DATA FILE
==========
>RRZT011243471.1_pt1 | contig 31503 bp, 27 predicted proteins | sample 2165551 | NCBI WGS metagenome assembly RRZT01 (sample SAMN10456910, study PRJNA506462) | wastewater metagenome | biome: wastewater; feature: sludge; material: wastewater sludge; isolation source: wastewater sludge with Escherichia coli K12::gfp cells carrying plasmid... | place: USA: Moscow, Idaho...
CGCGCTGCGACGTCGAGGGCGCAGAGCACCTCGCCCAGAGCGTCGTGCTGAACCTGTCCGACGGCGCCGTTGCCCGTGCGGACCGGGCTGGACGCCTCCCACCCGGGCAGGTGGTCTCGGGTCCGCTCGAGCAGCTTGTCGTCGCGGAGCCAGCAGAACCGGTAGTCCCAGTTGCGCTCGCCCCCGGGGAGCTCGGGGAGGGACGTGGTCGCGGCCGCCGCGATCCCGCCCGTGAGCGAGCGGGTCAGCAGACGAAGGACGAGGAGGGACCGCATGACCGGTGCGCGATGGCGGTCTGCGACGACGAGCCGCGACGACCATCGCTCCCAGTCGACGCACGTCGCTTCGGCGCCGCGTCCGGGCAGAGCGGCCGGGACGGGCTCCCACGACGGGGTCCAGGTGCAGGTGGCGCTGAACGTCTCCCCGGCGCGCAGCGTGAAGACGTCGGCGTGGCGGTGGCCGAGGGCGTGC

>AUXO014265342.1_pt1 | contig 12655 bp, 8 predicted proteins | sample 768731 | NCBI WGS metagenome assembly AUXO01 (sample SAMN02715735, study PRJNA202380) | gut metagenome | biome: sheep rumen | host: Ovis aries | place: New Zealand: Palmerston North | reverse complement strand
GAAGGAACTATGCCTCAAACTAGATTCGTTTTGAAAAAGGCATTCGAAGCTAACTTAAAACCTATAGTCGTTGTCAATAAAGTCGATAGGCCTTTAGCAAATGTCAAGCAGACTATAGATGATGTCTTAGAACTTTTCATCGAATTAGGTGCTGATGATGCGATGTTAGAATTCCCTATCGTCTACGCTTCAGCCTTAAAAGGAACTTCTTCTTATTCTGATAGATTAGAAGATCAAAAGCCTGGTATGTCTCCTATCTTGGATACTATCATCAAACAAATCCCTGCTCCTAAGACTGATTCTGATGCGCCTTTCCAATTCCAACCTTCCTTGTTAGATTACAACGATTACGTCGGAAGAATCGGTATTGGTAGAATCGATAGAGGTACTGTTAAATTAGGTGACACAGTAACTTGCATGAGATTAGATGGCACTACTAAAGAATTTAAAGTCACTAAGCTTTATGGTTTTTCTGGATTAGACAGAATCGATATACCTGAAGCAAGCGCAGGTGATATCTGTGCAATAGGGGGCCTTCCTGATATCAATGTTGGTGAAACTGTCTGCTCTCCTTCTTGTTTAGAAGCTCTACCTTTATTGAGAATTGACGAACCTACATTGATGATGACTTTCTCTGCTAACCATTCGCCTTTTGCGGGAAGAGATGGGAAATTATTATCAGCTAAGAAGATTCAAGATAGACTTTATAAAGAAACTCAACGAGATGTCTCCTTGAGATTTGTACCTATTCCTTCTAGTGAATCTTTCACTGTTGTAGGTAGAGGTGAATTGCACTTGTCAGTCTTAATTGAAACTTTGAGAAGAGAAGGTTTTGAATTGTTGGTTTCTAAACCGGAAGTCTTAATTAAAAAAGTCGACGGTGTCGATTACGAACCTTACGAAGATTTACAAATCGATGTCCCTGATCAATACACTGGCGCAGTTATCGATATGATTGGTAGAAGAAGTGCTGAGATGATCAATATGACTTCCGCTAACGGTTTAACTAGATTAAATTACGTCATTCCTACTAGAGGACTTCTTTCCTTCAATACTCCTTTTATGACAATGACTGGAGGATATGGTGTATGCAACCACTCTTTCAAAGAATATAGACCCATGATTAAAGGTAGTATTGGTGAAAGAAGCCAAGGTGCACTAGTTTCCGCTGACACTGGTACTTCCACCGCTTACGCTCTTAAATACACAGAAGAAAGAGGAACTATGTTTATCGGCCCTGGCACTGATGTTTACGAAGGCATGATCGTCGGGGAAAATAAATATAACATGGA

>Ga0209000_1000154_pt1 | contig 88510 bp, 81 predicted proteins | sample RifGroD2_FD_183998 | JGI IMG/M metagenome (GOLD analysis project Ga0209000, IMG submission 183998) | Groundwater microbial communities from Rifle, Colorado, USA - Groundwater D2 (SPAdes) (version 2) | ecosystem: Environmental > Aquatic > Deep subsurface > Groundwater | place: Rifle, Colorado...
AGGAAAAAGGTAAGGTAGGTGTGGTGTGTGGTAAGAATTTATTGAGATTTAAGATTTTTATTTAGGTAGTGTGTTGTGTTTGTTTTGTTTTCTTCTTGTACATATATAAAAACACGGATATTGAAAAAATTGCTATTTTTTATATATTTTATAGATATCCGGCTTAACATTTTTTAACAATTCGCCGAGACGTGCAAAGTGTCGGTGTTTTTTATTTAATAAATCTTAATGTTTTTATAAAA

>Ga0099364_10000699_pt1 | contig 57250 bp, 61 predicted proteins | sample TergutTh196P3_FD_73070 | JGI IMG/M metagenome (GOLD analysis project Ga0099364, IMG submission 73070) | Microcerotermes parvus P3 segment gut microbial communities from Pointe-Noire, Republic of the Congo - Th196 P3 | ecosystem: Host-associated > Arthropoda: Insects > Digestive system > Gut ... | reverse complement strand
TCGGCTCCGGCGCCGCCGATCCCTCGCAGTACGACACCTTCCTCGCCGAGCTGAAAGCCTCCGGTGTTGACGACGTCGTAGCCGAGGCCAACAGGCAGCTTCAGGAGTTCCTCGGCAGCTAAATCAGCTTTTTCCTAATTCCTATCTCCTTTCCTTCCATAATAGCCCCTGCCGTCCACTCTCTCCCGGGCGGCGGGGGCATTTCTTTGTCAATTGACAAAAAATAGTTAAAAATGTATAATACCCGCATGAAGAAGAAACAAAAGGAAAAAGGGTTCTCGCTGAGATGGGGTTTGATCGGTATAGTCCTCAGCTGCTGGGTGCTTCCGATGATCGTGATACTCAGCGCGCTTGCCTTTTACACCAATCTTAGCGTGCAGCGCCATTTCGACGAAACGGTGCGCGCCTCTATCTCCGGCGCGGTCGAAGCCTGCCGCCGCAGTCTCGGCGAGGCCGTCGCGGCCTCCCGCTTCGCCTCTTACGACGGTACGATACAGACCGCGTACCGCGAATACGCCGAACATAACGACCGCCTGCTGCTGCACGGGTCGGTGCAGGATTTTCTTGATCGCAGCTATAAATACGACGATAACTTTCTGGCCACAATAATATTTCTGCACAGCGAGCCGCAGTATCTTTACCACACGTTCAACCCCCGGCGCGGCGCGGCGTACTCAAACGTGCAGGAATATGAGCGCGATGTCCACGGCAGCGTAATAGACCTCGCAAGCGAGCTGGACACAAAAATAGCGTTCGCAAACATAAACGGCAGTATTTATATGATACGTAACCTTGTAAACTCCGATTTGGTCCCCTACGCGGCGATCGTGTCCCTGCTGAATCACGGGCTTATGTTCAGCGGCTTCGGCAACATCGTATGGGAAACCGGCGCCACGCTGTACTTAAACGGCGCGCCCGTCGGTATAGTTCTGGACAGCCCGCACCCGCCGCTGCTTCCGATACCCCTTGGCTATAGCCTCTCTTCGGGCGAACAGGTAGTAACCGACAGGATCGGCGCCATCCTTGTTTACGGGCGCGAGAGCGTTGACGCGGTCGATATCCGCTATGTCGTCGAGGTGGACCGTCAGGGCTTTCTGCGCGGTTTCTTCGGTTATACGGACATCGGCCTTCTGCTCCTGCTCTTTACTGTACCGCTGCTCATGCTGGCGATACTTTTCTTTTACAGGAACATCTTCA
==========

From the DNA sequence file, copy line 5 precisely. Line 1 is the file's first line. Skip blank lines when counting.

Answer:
>Ga0209000_1000154_pt1 | contig 88510 bp, 81 predicted proteins | sample RifGroD2_FD_183998 | JGI IMG/M metagenome (GOLD analysis project Ga0209000, IMG submission 183998) | Groundwater microbial communities from Rifle, Colorado, USA - Groundwater D2 (SPAdes) (version 2) | ecosystem: Environmental > Aquatic > Deep subsurface > Groundwater | place: Rifle, Colorado...